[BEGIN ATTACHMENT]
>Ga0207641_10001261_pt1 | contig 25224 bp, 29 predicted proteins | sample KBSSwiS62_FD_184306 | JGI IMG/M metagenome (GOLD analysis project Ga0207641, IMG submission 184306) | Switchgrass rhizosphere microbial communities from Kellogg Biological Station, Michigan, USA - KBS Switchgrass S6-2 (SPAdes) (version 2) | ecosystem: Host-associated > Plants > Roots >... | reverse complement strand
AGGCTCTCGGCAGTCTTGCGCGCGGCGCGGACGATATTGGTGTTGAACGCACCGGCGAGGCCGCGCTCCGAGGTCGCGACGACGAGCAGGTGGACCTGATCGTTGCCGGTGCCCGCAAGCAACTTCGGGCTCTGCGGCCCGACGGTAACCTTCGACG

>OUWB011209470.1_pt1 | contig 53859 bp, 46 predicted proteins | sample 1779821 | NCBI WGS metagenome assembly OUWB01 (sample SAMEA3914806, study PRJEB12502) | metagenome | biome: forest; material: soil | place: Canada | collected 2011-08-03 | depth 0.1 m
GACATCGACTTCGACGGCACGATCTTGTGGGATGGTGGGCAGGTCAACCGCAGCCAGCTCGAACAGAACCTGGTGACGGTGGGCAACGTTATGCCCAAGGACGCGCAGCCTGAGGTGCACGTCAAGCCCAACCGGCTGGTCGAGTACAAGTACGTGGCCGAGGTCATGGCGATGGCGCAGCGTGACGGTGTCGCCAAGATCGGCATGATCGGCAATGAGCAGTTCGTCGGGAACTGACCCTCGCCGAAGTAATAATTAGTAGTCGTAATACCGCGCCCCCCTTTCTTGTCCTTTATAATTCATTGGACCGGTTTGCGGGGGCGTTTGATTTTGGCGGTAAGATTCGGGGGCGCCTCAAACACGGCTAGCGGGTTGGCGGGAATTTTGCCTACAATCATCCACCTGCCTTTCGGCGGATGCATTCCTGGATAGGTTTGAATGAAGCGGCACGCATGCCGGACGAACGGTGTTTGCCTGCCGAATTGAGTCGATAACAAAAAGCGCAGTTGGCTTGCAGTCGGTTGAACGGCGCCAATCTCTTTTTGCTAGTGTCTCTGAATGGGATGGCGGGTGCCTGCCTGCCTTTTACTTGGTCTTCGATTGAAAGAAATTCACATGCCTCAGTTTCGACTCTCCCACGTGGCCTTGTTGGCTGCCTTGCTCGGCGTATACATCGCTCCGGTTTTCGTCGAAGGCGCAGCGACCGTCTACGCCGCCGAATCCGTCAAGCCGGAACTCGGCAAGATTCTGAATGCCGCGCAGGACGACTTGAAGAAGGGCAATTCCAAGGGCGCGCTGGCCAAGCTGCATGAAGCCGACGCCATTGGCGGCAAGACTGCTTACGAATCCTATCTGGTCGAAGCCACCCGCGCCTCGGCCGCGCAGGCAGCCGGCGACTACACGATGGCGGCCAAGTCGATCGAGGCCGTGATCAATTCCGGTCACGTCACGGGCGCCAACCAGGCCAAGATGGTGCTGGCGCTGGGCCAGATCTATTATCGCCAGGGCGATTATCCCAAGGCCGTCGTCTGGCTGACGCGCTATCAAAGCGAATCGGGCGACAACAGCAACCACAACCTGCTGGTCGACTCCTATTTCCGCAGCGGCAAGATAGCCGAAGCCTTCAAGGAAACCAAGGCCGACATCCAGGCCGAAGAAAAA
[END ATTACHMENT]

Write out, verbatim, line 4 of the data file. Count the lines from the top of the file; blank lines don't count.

GACATCGACTTCGACGGCACGATCTTGTGGGATGGTGGGCAGGTCAACCGCAGCCAGCTCGAACAGAACCTGGTGACGGTGGGCAACGTTATGCCCAAGGACGCGCAGCCTGAGGTGCACGTCAAGCCCAACCGGCTGGTCGAGTACAAGTACGTGGCCGAGGTCATGGCGATGGCGCAGCGTGACGGTGTCGCCAAGATCGGCATGATCGGCAATGAGCAGTTCGTCGGGAACTGACCCTCGCCGAAGTAATAATTAGTAGTCGTAATACCGCGCCCCCCTTTCTTGTCCTTTATAATTCATTGGACCGGTTTGCGGGGGCGTTTGATTTTGGCGGTAAGATTCGGGGGCGCCTCAAACACGGCTAGCGGGTTGGCGGGAATTTTGCCTACAATCATCCACCTGCCTTTCGGCGGATGCATTCCTGGATAGGTTTGAATGAAGCGGCACGCATGCCGGACGAACGGTGTTTGCCTGCCGAATTGAGTCGATAACAAAAAGCGCAGTTGGCTTGCAGTCGGTTGAACGGCGCCAATCTCTTTTTGCTAGTGTCTCTGAATGGGATGGCGGGTGCCTGCCTGCCTTTTACTTGGTCTTCGATTGAAAGAAATTCACATGCCTCAGTTTCGACTCTCCCACGTGGCCTTGTTGGCTGCCTTGCTCGGCGTATACATCGCTCCGGTTTTCGTCGAAGGCGCAGCGACCGTCTACGCCGCCGAATCCGTCAAGCCGGAACTCGGCAAGATTCTGAATGCCGCGCAGGACGACTTGAAGAAGGGCAATTCCAAGGGCGCGCTGGCCAAGCTGCATGAAGCCGACGCCATTGGCGGCAAGACTGCTTACGAATCCTATCTGGTCGAAGCCACCCGCGCCTCGGCCGCGCAGGCAGCCGGCGACTACACGATGGCGGCCAAGTCGATCGAGGCCGTGATCAATTCCGGTCACGTCACGGGCGCCAACCAGGCCAAGATGGTGCTGGCGCTGGGCCAGATCTATTATCGCCAGGGCGATTATCCCAAGGCCGTCGTCTGGCTGACGCGCTATCAAAGCGAATCGGGCGACAACAGCAACCACAACCTGCTGGTCGACTCCTATTTCCGCAGCGGCAAGATAGCCGAAGCCTTCAAGGAAACCAAGGCCGACATCCAGGCCGAAGAAAAA